A HERO WITH A BEARD! My first lumbersexual after 3 years and 300 books. I may need a moment.
Penny Reid’s great Knitting in the City series continues with Beauty and the Mustache, a book that also happens to introduce a family of brothers (Cletus, Beauford, Jethro, Billy, Duane, and Roscoe) set for their own stories. They all have beards, too! Huzzah!
Ashley Winston is a nurse living in Chicago and she has just come home to rural Tennessee to learn why her mother is not returning her calls. She’s in hospital, no one has been allowed to see her, but Ashley is let in only to learn that her mother is dying. The story follows her mother’s decline and Ashley’s incipient relationship with Drew Runous, although the two never overlap inappropriately. She has never met Drew before, but she’s been gone for 8 years and missed the period in which he developed close ties to her family and, in particular, her mother.
Beauty and the Mustache starts out with regional stereotypes and moves on from there. Ashley’s memory of her six brothers as a group of troublemakers who tormented her during a difficult childhood is inconsistent with the present. She clawed her way out of her limited life in Tennessee and everyone has grown up since then, including Ashley, so now she has to figure out what she wants and where she wants to be.
Game warden Drew is a classic protector/warrior hero and like all Reid’s men fits neatly into an idealized male type. He is the still water that runs deep, a mountain man with a PhD and the soul of a poet. He has issues from his childhood, too, but he is a good, honest, and trustworthy man. As Ashley observes, he is also “fiction handsome” and “romance novel”/”viking conqueror” gorgeous. Tall, muscular, be-plaided, deep, and bearded. Sign. Me. Up.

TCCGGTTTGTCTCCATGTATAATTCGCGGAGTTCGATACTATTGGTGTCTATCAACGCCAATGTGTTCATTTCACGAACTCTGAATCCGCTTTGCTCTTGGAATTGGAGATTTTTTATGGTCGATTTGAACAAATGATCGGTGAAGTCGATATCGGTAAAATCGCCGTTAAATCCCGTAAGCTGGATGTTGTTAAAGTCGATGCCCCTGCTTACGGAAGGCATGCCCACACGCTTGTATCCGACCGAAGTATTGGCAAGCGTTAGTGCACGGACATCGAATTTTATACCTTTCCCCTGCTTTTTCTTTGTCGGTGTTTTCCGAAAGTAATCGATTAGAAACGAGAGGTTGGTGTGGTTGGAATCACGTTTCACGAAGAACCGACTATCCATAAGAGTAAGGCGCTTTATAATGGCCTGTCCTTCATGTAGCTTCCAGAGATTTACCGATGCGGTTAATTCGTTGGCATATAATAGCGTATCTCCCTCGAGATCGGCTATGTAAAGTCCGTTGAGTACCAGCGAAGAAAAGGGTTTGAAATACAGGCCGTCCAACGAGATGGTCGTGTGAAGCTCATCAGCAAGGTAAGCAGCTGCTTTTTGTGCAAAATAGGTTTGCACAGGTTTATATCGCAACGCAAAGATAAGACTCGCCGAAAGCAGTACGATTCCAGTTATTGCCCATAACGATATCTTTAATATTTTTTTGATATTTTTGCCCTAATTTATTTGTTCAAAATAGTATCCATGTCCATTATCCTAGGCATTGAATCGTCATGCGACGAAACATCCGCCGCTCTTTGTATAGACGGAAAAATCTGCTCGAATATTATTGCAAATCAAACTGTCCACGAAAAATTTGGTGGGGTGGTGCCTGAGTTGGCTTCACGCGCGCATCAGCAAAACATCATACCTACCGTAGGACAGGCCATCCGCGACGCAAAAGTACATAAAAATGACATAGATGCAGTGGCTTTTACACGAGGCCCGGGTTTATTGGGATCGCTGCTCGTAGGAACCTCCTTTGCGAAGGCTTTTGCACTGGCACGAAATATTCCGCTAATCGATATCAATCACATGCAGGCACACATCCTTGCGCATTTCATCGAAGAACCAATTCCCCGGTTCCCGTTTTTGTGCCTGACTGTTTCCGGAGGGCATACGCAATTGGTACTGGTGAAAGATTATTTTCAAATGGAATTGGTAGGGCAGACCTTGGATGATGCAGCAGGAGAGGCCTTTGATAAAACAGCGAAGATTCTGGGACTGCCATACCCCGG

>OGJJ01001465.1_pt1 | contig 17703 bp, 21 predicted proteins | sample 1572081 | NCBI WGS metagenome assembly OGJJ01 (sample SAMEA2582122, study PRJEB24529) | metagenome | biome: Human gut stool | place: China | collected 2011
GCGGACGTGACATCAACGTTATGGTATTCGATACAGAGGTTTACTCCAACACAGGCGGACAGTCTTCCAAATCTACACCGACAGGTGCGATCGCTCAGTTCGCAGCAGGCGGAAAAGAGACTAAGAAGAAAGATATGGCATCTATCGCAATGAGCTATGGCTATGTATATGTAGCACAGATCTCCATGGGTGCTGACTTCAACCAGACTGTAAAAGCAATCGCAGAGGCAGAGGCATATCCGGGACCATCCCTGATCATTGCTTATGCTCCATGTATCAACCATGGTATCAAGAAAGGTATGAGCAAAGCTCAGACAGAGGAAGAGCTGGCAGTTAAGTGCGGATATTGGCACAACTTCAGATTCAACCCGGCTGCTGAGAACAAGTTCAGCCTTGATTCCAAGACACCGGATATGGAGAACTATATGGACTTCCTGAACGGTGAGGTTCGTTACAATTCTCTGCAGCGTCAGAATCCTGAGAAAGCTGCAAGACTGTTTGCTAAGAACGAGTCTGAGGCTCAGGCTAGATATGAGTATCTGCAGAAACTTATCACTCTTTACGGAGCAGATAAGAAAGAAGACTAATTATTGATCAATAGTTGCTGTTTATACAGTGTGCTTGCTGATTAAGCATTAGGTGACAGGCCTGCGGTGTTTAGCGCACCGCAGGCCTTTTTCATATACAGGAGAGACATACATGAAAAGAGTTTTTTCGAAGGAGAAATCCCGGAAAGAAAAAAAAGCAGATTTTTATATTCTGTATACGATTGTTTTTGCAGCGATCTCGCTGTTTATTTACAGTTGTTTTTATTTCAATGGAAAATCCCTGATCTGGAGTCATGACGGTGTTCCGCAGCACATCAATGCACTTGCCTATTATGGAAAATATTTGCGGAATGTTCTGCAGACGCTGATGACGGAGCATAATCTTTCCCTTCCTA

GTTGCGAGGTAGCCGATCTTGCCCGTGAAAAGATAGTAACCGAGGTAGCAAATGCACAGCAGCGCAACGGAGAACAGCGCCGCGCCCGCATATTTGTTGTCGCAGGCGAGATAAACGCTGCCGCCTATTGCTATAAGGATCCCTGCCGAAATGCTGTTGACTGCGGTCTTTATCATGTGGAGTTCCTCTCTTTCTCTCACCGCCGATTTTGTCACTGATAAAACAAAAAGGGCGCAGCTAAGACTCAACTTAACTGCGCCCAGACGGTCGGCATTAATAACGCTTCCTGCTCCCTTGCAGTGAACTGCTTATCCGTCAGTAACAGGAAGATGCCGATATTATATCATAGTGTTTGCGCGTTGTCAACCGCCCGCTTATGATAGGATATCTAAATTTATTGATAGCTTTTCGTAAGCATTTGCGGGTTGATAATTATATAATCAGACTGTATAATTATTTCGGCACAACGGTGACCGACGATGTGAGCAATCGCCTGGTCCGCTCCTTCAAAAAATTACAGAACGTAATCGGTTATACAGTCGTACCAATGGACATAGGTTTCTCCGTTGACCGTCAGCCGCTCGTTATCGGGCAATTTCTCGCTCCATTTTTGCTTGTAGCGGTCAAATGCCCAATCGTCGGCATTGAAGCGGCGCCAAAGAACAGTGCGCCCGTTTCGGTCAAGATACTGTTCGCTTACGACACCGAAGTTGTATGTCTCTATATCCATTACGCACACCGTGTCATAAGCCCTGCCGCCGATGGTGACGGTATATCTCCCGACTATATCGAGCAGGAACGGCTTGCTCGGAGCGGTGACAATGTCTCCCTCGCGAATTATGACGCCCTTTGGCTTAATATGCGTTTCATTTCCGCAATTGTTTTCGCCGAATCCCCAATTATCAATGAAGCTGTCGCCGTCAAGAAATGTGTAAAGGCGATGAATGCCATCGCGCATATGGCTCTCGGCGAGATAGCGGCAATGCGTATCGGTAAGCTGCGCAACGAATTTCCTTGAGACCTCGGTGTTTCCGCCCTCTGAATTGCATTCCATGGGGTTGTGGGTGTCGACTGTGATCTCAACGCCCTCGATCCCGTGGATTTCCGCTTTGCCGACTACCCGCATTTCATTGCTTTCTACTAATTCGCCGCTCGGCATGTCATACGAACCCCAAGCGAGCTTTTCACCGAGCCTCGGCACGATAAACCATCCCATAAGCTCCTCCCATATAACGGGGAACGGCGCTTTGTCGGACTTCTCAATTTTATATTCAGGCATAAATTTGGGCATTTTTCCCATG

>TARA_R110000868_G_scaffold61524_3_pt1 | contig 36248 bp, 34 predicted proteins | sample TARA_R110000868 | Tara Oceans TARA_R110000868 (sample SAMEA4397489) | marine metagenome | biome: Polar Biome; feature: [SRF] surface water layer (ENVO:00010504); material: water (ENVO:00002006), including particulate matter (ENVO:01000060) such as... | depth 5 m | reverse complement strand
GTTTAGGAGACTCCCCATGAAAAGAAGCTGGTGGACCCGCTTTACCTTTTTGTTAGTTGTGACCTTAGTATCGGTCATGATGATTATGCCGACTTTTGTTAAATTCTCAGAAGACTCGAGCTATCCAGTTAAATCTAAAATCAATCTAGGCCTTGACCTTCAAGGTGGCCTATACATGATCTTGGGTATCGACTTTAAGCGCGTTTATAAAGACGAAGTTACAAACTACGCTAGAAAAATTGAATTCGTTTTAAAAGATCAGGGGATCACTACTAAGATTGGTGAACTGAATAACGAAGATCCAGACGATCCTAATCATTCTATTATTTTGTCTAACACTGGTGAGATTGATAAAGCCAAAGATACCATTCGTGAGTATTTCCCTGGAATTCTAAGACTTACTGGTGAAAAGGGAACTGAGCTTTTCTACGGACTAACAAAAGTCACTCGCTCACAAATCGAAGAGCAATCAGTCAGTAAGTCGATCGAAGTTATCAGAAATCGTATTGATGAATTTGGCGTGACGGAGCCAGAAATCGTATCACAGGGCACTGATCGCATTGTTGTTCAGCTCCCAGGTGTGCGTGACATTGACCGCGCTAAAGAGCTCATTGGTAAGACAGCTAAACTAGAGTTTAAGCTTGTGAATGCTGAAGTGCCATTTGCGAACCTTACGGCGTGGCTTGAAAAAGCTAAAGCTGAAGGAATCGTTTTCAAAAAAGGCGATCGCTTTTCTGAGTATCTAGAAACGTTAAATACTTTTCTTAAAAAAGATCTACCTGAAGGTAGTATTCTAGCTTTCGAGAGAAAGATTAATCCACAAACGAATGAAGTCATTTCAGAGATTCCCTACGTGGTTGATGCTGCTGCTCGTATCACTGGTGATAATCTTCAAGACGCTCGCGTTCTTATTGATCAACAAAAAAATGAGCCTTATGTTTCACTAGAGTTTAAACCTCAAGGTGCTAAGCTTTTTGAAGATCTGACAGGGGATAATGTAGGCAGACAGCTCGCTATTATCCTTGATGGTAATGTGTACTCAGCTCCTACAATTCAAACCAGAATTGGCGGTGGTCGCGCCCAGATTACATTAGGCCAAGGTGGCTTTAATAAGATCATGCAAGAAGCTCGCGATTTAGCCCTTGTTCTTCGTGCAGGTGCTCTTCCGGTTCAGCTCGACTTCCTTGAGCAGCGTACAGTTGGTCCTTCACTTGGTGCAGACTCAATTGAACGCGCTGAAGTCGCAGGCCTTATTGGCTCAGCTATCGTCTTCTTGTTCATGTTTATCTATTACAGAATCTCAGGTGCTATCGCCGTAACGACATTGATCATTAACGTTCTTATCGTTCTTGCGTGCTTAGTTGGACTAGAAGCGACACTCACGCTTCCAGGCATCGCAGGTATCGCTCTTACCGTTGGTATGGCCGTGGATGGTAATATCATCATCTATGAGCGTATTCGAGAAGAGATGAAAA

Each chapter starts with a quote appropriate to the story and, as I happen to collect quotations, I loved this element. Told from Ashley’s perspective, but with Reid’s usual inclusion of the hero’s voice in the final chapter, the book performed a nice balancing act with Ashley’s emotional turmoil about losing her mother and Drew’s sudden presence in her life. The final portion of the story had some of the heightened reality that each of the Knitting in the City books has when things take a turn for over-the-top, but Reid somehow manages to prevent it derailing the plot, likely because I am so involved by that point I just go with it.
I will continue to read Reid’s series. The female friendships are a delight, each of the women have a distinct personality and their relationships have the closeness that I have experienced in my own life. Also, having gone through a somewhat similar parental death, I thought those elements of Beauty and the Mustache rang true of, even if they did make me want to cry.